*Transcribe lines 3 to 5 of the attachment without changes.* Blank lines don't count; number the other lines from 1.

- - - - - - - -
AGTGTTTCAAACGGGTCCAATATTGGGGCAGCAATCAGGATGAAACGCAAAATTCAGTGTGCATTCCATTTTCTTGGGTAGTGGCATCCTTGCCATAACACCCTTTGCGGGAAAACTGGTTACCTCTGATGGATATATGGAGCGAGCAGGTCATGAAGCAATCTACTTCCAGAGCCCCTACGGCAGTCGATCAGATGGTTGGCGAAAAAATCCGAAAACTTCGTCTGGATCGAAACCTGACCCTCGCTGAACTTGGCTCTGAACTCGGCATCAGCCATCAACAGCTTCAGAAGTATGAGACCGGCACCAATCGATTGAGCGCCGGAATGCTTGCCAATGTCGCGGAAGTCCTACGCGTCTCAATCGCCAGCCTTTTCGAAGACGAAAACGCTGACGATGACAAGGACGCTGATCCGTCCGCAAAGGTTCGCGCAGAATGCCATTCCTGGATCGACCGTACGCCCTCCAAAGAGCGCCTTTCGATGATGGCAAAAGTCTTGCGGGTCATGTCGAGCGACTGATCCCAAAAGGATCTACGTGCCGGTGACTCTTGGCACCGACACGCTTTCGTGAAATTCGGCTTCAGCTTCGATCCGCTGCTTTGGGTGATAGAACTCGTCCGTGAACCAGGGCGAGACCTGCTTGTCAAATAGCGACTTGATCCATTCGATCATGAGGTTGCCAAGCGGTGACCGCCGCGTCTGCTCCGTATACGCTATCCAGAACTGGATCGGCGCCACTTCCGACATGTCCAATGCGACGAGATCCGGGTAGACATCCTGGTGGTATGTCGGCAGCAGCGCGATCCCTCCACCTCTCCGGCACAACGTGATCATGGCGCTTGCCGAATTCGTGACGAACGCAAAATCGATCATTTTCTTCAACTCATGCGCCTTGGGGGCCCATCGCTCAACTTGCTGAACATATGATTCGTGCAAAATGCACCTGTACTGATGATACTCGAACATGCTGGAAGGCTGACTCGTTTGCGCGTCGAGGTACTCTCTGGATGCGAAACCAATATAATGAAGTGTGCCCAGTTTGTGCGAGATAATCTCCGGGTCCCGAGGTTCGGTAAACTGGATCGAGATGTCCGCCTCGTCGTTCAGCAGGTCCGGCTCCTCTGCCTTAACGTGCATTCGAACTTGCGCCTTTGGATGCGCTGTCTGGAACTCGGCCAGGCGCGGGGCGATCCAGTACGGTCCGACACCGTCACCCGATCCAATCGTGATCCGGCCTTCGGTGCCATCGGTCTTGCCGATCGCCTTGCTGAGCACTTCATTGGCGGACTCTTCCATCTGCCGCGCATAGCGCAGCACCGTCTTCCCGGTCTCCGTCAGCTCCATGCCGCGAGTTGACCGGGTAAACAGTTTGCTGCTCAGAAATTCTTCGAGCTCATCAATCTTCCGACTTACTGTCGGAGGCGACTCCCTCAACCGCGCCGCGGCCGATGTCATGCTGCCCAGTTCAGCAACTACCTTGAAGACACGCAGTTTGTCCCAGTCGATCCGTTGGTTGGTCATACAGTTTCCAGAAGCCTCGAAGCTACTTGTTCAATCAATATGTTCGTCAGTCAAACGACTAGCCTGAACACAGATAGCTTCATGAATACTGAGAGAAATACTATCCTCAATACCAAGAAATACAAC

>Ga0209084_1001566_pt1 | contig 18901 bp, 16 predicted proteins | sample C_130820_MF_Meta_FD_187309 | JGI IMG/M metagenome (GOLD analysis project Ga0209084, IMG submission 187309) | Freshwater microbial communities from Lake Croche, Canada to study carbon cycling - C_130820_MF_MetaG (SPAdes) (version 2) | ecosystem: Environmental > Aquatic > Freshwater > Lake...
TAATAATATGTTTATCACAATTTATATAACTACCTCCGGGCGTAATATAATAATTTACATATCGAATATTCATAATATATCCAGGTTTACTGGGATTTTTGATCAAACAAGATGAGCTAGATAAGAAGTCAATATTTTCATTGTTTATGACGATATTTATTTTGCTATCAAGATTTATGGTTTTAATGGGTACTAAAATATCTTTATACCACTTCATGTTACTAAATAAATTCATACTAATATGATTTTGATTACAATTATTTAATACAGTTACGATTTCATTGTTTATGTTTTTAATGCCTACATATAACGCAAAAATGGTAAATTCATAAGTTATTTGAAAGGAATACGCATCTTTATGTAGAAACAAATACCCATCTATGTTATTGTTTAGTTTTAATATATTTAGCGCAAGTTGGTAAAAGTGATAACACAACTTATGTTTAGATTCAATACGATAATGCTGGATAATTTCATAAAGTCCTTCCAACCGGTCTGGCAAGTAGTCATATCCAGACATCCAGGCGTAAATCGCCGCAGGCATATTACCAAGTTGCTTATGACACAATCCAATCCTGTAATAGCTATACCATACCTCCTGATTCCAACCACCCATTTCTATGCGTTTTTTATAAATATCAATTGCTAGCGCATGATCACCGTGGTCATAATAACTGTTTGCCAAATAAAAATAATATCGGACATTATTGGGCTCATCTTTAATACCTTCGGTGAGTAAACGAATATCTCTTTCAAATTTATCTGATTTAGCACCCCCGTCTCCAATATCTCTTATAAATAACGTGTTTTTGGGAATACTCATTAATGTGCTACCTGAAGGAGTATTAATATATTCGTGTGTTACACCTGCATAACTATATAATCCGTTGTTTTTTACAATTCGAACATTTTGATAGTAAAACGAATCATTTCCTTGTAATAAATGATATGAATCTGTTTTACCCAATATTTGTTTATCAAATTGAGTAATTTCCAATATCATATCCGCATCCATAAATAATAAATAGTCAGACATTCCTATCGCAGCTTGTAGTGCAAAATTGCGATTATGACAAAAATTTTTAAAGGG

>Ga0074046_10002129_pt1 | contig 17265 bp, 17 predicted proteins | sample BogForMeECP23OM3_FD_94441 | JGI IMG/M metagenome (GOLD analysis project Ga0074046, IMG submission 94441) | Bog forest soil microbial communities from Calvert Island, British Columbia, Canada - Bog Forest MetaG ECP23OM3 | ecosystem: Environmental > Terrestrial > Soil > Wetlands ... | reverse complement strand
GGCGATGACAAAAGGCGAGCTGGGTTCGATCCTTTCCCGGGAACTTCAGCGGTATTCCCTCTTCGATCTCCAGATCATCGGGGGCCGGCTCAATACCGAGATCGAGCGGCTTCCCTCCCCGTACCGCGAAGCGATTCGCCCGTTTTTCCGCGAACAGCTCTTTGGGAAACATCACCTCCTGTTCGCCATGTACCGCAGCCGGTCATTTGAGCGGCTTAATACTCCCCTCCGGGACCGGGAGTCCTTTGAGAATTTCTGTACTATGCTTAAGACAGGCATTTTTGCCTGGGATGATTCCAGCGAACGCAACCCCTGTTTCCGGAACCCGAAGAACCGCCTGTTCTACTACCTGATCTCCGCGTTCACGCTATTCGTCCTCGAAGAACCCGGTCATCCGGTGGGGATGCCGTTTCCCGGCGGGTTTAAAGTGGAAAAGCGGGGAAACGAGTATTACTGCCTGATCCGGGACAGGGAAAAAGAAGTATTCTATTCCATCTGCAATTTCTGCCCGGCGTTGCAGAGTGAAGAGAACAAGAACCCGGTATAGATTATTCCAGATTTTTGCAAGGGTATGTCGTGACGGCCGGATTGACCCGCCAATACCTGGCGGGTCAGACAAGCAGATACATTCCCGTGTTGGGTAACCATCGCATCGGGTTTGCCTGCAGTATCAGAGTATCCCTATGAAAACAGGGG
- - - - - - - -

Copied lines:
TAATAATATGTTTATCACAATTTATATAACTACCTCCGGGCGTAATATAATAATTTACATATCGAATATTCATAATATATCCAGGTTTACTGGGATTTTTGATCAAACAAGATGAGCTAGATAAGAAGTCAATATTTTCATTGTTTATGACGATATTTATTTTGCTATCAAGATTTATGGTTTTAATGGGTACTAAAATATCTTTATACCACTTCATGTTACTAAATAAATTCATACTAATATGATTTTGATTACAATTATTTAATACAGTTACGATTTCATTGTTTATGTTTTTAATGCCTACATATAACGCAAAAATGGTAAATTCATAAGTTATTTGAAAGGAATACGCATCTTTATGTAGAAACAAATACCCATCTATGTTATTGTTTAGTTTTAATATATTTAGCGCAAGTTGGTAAAAGTGATAACACAACTTATGTTTAGATTCAATACGATAATGCTGGATAATTTCATAAAGTCCTTCCAACCGGTCTGGCAAGTAGTCATATCCAGACATCCAGGCGTAAATCGCCGCAGGCATATTACCAAGTTGCTTATGACACAATCCAATCCTGTAATAGCTATACCATACCTCCTGATTCCAACCACCCATTTCTATGCGTTTTTTATAAATATCAATTGCTAGCGCATGATCACCGTGGTCATAATAACTGTTTGCCAAATAAAAATAATATCGGACATTATTGGGCTCATCTTTAATACCTTCGGTGAGTAAACGAATATCTCTTTCAAATTTATCTGATTTAGCACCCCCGTCTCCAATATCTCTTATAAATAACGTGTTTTTGGGAATACTCATTAATGTGCTACCTGAAGGAGTATTAATATATTCGTGTGTTACACCTGCATAACTATATAATCCGTTGTTTTTTACAATTCGAACATTTTGATAGTAAAACGAATCATTTCCTTGTAATAAATGATATGAATCTGTTTTACCCAATATTTGTTTATCAAATTGAGTAATTTCCAATATCATATCCGCATCCATAAATAATAAATAGTCAGACATTCCTATCGCAGCTTGTAGTGCAAAATTGCGATTATGACAAAAATTTTTAAAGGG

>Ga0074046_10002129_pt1 | contig 17265 bp, 17 predicted proteins | sample BogForMeECP23OM3_FD_94441 | JGI IMG/M metagenome (GOLD analysis project Ga0074046, IMG submission 94441) | Bog forest soil microbial communities from Calvert Island, British Columbia, Canada - Bog Forest MetaG ECP23OM3 | ecosystem: Environmental > Terrestrial > Soil > Wetlands ... | reverse complement strand
GGCGATGACAAAAGGCGAGCTGGGTTCGATCCTTTCCCGGGAACTTCAGCGGTATTCCCTCTTCGATCTCCAGATCATCGGGGGCCGGCTCAATACCGAGATCGAGCGGCTTCCCTCCCCGTACCGCGAAGCGATTCGCCCGTTTTTCCGCGAACAGCTCTTTGGGAAACATCACCTCCTGTTCGCCATGTACCGCAGCCGGTCATTTGAGCGGCTTAATACTCCCCTCCGGGACCGGGAGTCCTTTGAGAATTTCTGTACTATGCTTAAGACAGGCATTTTTGCCTGGGATGATTCCAGCGAACGCAACCCCTGTTTCCGGAACCCGAAGAACCGCCTGTTCTACTACCTGATCTCCGCGTTCACGCTATTCGTCCTCGAAGAACCCGGTCATCCGGTGGGGATGCCGTTTCCCGGCGGGTTTAAAGTGGAAAAGCGGGGAAACGAGTATTACTGCCTGATCCGGGACAGGGAAAAAGAAGTATTCTATTCCATCTGCAATTTCTGCCCGGCGTTGCAGAGTGAAGAGAACAAGAACCCGGTATAGATTATTCCAGATTTTTGCAAGGGTATGTCGTGACGGCCGGATTGACCCGCCAATACCTGGCGGGTCAGACAAGCAGATACATTCCCGTGTTGGGTAACCATCGCATCGGGTTTGCCTGCAGTATCAGAGTATCCCTATGAAAACAGGGG